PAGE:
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The Club of excellence

International Rankings provide evidence on the performance of the four best Brazilian universities

The University of São Paulo (USP), according to a series of parameters, is the most important public tertiary education teaching institute in Brazil. It has 75,962 students, offers 221 post-graduate programs and, on its own, is responsible for one quarter of the nation’s scientific production. It is not so simple to place USP, or any other major Brazilian university, among the best in the world. Last year the British newspaper The Times published for the first time a ranking of the best 200 universities on the planet – and there was no Brazilian representative. The survey’s methodology has changed and, in the second edition of this ranking, published in November, the University of São Paulo, at last, appears. It was in 196th place. And it was the only South American institution to figure in the survey – and is the second in Latin America, having come behind the National Autonomous University of Mexico (UNAM), which was in 96th position.

The change in methodology helps in understanding USP’s ascension. In 2004 the opinion of 2,375 academics interviewed from all the ends of the earth had a preponderant weight in The Times’ listing. “Rankings are important instruments for a university to evaluate its performance and to establish challenges for the future. But we’d looked upon this British survey as more of a prestige indicator than as an objective tool of evaluation”, says USP’s pro-rector of research, Luiz Nunes de Oliveira.

The University of Sao Paulo’s scientific productivity is growing – the number of articles published in scientific magazines is advancing at a speed of 10% per year -, but this was obscured by the prestige of the institutions with lots of tradition in the developed countries, and who had not had the same performance. In the 2005 edition, the academics’ opinions lost ground (from 50% down to 40% of the final weight) and, as well as the data concerning research citations in scientific magazines, the regime of the professors’ dedication, the number of teaching staff and students and the presence of foreigners within the institution were inserted as new criteria, such as the consultation of major companies about the quality of the tertiary educational formation of their professionals. “The idea’s to avoid distortions that privilege major and traditional universities in detriment to smaller and lesser known institutions, but equally as productive”, explains Martin Ince, the coordination of The Times’ ranking survey. With the change, Germany, for example, which had had 17 universities in the 2004 ranking, only managed to place nine institutions in 2005.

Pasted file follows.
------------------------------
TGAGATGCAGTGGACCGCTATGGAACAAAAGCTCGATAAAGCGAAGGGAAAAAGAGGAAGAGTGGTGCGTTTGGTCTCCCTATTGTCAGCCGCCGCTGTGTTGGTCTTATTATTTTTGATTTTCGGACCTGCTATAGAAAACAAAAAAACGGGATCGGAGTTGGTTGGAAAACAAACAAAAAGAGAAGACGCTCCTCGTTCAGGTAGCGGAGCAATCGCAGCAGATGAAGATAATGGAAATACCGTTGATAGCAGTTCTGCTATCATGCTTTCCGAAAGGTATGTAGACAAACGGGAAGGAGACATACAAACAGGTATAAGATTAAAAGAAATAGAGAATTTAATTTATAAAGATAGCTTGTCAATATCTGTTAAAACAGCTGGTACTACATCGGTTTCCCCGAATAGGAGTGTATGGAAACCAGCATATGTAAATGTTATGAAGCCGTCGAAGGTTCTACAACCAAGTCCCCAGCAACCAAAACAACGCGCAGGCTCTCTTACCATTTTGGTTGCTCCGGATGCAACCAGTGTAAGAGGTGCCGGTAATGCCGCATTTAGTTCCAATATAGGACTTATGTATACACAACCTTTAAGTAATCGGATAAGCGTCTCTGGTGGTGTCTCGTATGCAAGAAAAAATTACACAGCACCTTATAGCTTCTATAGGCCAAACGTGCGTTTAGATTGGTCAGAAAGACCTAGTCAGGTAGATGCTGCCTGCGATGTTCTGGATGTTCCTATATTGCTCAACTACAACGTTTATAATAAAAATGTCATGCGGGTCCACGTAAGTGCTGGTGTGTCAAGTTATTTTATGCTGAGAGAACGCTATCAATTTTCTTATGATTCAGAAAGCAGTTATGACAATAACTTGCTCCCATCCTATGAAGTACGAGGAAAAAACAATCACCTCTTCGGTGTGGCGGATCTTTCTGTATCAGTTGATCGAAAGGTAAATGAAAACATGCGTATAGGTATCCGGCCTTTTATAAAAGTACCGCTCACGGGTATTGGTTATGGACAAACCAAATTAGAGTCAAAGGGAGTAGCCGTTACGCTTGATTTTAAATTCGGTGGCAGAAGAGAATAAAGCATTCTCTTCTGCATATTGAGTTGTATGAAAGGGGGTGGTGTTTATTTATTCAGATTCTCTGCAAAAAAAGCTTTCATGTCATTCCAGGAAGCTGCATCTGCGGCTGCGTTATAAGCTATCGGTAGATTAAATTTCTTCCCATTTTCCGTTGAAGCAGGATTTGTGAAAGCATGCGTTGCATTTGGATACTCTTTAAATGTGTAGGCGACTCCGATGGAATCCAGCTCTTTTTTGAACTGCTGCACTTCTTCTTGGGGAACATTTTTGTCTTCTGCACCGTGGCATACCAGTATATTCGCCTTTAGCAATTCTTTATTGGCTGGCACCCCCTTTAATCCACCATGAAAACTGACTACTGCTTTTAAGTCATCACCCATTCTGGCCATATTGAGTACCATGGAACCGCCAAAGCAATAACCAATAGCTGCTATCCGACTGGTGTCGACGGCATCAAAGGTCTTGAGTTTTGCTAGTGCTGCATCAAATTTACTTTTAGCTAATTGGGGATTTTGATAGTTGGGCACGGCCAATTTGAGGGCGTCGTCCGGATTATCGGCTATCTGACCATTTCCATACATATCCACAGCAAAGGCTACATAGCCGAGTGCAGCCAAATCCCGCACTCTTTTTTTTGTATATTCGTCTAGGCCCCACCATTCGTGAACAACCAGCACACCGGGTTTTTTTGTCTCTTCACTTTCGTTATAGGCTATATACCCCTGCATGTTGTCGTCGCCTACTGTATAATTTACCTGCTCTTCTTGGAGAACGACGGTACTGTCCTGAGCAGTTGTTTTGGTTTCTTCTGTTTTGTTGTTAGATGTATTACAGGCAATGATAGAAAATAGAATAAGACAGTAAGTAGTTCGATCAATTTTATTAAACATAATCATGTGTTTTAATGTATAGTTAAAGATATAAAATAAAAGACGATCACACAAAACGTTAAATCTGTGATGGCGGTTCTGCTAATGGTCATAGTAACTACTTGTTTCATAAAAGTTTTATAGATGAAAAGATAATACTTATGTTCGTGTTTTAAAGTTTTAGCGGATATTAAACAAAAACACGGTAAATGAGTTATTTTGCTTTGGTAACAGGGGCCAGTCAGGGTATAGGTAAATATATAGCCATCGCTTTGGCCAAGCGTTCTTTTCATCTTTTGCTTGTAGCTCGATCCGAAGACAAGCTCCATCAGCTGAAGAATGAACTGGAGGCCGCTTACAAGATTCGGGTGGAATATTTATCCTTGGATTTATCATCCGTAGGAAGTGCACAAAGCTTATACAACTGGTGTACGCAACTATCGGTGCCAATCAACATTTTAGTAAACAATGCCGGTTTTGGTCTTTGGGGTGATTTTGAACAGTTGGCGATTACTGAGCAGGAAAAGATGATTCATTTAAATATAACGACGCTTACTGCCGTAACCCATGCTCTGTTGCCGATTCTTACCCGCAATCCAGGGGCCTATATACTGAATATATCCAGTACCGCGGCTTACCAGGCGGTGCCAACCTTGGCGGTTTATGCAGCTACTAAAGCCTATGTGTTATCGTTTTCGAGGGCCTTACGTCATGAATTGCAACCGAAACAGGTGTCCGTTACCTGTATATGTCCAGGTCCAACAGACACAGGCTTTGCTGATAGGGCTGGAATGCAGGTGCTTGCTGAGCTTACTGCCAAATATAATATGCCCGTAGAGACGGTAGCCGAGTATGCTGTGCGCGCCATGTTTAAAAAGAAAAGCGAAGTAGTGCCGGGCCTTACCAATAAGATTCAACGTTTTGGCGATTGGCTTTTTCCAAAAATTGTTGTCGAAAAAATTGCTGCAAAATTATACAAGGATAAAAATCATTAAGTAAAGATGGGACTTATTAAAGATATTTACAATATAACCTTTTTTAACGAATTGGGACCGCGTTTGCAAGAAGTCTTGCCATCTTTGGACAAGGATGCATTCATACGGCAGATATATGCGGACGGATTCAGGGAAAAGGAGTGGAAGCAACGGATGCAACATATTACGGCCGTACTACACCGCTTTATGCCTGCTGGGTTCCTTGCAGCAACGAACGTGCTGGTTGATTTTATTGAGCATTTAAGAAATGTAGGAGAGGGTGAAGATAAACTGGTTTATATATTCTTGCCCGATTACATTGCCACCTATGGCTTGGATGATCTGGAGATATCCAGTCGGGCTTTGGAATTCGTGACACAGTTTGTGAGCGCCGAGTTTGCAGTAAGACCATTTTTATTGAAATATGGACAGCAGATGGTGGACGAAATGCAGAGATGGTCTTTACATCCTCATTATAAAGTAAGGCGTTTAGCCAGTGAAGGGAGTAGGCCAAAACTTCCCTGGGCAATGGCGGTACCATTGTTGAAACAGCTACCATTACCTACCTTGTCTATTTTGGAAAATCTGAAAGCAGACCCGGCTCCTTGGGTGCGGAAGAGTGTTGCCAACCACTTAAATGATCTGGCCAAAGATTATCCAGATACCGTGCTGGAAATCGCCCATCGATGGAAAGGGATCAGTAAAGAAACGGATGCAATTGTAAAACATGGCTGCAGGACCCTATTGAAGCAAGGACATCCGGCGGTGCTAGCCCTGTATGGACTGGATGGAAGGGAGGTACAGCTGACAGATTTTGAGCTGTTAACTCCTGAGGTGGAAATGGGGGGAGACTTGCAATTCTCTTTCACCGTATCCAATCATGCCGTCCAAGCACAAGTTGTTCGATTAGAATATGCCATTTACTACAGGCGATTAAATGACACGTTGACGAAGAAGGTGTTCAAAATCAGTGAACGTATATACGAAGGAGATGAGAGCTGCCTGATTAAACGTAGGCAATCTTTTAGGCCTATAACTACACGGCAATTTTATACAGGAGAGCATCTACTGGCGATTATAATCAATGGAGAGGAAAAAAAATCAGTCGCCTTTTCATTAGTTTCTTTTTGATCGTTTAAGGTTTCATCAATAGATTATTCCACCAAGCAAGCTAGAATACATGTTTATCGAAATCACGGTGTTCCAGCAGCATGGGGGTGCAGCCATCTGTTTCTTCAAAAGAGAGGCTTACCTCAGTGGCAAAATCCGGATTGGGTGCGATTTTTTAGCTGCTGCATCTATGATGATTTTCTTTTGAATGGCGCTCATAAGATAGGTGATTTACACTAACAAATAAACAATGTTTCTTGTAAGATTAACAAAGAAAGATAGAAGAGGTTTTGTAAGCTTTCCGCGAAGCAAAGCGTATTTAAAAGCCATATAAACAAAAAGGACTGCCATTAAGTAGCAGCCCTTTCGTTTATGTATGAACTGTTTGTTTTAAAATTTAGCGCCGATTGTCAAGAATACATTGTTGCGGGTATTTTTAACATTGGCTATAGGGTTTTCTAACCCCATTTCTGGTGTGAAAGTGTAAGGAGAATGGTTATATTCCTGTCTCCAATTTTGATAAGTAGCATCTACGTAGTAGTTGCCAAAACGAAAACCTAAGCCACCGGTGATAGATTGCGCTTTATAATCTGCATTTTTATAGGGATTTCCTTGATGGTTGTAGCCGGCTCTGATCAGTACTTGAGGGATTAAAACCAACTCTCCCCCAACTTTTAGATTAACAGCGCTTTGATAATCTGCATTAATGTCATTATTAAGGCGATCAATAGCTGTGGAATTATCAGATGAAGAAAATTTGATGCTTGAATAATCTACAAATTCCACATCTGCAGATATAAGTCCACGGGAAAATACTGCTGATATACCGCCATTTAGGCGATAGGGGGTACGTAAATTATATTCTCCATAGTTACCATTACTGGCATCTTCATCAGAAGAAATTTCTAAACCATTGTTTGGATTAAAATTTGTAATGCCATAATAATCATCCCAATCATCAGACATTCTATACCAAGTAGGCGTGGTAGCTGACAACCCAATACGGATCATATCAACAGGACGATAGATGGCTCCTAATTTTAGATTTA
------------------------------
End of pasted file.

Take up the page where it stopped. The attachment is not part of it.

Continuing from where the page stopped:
Comparing the data for 2004 and 2005, the first places hardly changed. The lead belongs to Harvard University and in second place appears the Massachusetts Institute of Technology, both in the United States. The British universities of Cambridge and Oxford respectively occupy third and fourth places, followed by an American squadron made up of Stanford, California-Berkeley, Yale, California Institute of Technology and Princeton. In the first team, the most significant alteration lay in the ascension of the École Polytechnique of Paris from 27th to 10th place – and the fall of the Federal Institute of Technology of Zurich, relegated to 21st place for being over specialistic within the newly adopted ranking standards.

Brazilian universities have been paying much more attention to another international ranking, which published since 2003 by the Shanghai Jiao Tong University, of China, which maps out the best 500 universities on the planet. There are four Brazilian universities on this list: USP, The State University of Campinas (Unicamp), the Federal University of Rio de Janeiro (UFRJ) and the São Paulo State University (Unesp). In this survey performance is measured by very concrete indicators. The quantity of articles published in the magazines Science and Nature, for example, has 20% weighting in the evaluation of each institution. A further 20% is allocated for citations of the institution’s articles in other scientific publications, a traditional measure of academic production impact. The institution’s size is worth a 10% weighting. The major Brazilian universities came out well in these indicators – the number of Brazilian scientific papers published has grown by almost 50% over the last four years. But in other parameters they simply did not score a point: the existence of professors or ex-students who had gained major scientific awards, such as the Nobel Prize, was equivalent to almost 30% of the final marks.

An analysis of the 2004 and 2005 data from the Shanghai University ranking reveals an ascending performance by the Brazilian universities. USP was ranked 190th in 2004 and moved to 146th place in 2005. Unicamp jumped some 114 places: from 367th in 2004 to 253rd in 2005. The UFRJ, which was in 368th place in 2004, moved to 364th in 2005. And finally, Unesp, 465th place in 2004, ended up 461st this year. This advance is balanced by an increase in productivity – but, in some cases, not just by that. The existence of a ranking league made the institutions concern themselves with valuing their strong points and correcting their weaker points. The Unicamp example is emblematic. The jump in its ranking is due, to a certain measure, to its effort of making its productivity more visible. ”